Wednesday, 28 November 2012

Curved Folding | Paper Giants

I was recently involved in a 2-day workshop with Ankon Mitra in New Delhi, India, exploring curved folding as a means of lending structural stiffness to paper. After having worked on the ZHA Venice Biennale installation with the rest of the ZHA Code Group, I was keen on taking the idea further and Ankon, having extensively worked with Origami tessellations and straight-line folding for several years, was an excellent person to have on board with all his experience and expertise. A really big thanks to him for organizing this and getting everything together on such short notice, the hosts, Amit and Monika Gulati, and all the participants for making this happen.

Being an intensive 2-day workshop, the first day involved developing an intuitive understanding of material behaviour and basic thumb-rule principles of curved folding. Participants started with folding some known tessellation patterns by Jeannine Mosely, Andrea Russo and Richard Sweeney, and then went on to draw up their own patterns, learning what could fold and what could not. The first half of day-2 involved folding hypars (hyperbolic paraboloids) and corrupting, distorting and modifying them to create derivatives and satiate curiosity of what will or will not fold. Below is a small selection of the work done by the participants.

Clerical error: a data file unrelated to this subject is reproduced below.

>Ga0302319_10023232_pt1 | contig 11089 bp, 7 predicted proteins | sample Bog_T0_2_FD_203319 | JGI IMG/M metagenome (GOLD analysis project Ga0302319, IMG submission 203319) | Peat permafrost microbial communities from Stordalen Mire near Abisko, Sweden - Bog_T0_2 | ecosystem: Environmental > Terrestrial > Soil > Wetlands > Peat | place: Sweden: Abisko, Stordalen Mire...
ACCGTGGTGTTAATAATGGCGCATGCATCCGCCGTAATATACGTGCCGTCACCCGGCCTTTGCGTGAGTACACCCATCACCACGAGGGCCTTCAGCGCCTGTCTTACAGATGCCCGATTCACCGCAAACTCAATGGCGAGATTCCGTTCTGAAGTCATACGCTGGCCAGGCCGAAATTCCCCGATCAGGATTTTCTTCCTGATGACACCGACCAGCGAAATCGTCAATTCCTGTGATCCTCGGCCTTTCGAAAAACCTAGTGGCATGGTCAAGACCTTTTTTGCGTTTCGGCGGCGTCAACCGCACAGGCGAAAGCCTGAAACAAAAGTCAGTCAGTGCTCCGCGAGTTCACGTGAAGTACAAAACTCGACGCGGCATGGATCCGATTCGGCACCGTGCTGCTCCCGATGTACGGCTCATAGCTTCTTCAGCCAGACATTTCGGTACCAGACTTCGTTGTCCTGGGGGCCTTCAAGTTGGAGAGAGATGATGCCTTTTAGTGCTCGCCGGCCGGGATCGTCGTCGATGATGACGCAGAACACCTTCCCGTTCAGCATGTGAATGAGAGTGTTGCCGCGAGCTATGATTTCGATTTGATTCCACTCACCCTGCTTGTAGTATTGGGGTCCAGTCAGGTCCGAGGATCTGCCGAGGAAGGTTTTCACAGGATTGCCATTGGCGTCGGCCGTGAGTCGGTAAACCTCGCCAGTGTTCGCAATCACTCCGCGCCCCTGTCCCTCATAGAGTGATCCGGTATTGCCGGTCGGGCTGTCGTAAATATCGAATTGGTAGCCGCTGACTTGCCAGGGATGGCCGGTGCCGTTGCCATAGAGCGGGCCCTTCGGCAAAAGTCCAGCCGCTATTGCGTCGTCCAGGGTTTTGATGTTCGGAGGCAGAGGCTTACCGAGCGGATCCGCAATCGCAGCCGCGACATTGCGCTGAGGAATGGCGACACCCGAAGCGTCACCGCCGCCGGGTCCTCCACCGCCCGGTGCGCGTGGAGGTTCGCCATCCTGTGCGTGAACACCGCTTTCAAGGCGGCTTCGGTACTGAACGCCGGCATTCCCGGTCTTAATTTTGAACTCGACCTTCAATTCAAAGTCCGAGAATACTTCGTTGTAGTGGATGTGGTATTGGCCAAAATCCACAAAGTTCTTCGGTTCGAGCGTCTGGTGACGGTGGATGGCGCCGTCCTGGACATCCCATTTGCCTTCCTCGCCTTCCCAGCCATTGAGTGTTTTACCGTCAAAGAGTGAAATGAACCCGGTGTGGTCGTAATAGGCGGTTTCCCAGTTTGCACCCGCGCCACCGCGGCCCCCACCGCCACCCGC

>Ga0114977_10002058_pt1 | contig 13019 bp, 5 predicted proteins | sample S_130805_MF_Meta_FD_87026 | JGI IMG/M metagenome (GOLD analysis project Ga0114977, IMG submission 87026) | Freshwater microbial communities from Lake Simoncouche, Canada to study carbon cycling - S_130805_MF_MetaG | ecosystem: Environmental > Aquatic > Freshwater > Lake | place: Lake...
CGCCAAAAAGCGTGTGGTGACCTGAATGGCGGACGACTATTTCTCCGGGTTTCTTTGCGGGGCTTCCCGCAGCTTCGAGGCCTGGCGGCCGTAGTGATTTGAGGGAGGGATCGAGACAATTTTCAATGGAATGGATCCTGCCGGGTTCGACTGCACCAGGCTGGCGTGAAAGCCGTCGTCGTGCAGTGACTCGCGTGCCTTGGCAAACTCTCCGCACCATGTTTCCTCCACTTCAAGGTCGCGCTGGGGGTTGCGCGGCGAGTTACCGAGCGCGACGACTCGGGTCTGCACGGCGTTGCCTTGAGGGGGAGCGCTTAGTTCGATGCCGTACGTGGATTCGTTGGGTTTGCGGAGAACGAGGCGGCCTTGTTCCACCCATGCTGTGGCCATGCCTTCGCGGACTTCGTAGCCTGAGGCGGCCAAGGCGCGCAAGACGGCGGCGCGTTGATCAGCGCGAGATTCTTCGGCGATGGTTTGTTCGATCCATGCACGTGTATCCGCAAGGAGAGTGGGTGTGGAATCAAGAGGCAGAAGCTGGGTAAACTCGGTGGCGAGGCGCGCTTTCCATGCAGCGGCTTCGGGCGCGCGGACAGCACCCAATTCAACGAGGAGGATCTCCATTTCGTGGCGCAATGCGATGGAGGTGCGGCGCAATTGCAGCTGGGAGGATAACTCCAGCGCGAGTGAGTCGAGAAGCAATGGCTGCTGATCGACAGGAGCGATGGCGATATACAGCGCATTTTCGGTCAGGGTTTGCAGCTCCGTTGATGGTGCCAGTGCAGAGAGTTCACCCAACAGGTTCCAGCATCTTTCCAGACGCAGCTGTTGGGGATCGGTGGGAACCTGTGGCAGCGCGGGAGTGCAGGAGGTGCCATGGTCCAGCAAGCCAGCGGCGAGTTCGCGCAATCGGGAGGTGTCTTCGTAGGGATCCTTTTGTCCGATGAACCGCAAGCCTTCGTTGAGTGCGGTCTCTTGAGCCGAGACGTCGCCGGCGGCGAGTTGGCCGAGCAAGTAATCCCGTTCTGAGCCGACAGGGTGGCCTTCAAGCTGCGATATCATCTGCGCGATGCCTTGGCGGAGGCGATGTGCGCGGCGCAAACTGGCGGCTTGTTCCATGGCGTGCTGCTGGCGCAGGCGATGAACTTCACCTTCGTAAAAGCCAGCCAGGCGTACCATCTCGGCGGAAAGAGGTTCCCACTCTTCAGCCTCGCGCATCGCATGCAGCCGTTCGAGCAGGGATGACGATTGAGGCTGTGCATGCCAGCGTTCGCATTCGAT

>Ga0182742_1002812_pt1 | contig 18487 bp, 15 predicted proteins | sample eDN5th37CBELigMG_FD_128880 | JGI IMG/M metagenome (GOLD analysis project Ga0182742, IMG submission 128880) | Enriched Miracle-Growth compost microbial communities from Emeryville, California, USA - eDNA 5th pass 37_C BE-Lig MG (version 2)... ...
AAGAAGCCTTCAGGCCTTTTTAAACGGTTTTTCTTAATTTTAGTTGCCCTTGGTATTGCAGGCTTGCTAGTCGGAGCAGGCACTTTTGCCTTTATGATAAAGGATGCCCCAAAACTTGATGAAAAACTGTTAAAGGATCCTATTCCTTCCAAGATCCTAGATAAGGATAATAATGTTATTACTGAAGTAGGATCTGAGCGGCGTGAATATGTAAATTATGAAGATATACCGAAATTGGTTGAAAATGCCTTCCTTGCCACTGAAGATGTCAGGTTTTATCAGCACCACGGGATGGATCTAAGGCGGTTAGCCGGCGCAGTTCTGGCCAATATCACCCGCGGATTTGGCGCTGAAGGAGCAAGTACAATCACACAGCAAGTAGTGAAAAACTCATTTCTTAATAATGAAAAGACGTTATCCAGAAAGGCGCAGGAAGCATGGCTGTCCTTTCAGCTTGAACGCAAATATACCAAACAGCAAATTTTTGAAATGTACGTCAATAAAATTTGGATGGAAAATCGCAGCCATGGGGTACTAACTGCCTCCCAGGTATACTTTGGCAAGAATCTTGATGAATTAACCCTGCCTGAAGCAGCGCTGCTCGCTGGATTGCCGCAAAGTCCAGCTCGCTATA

The second half of day-2 involved collectively making a 5 feet tall installation out of 210gsm (ivory) card paper to test if curved folding was strong enough to make it stand with such thin paper. The design process (illustrated below) started with a dodecahedron whose faces were further subdivided into smaller pentagons and planarized. The entire process of evolution is best explained by the illustration below:

This process gave us developable surfaces that were flattened into 6 modules and mass produced by a combination of hand cutting and using a digital vinyl cutter. Each of these building blocks was hand folded and stuck together using thin strips of paper as backing-plates and ordinary glue. Below an image sequence and time-lapse video of the assembly process.

I have to admit that before we started assembly, I was quite nervous if it this would stand: I was expecting the cap to collapse towards the centre like a bean-bag. But much to our amusement, not only did it stand, it was decently resilient to bending and external forces.

Having completed this and being pleasantly surprised by how well paper behaved, now I almost wish we had made this out of ordinary copier paper. Perhaps in some ways, I secretly did want to find the point where it would fail :)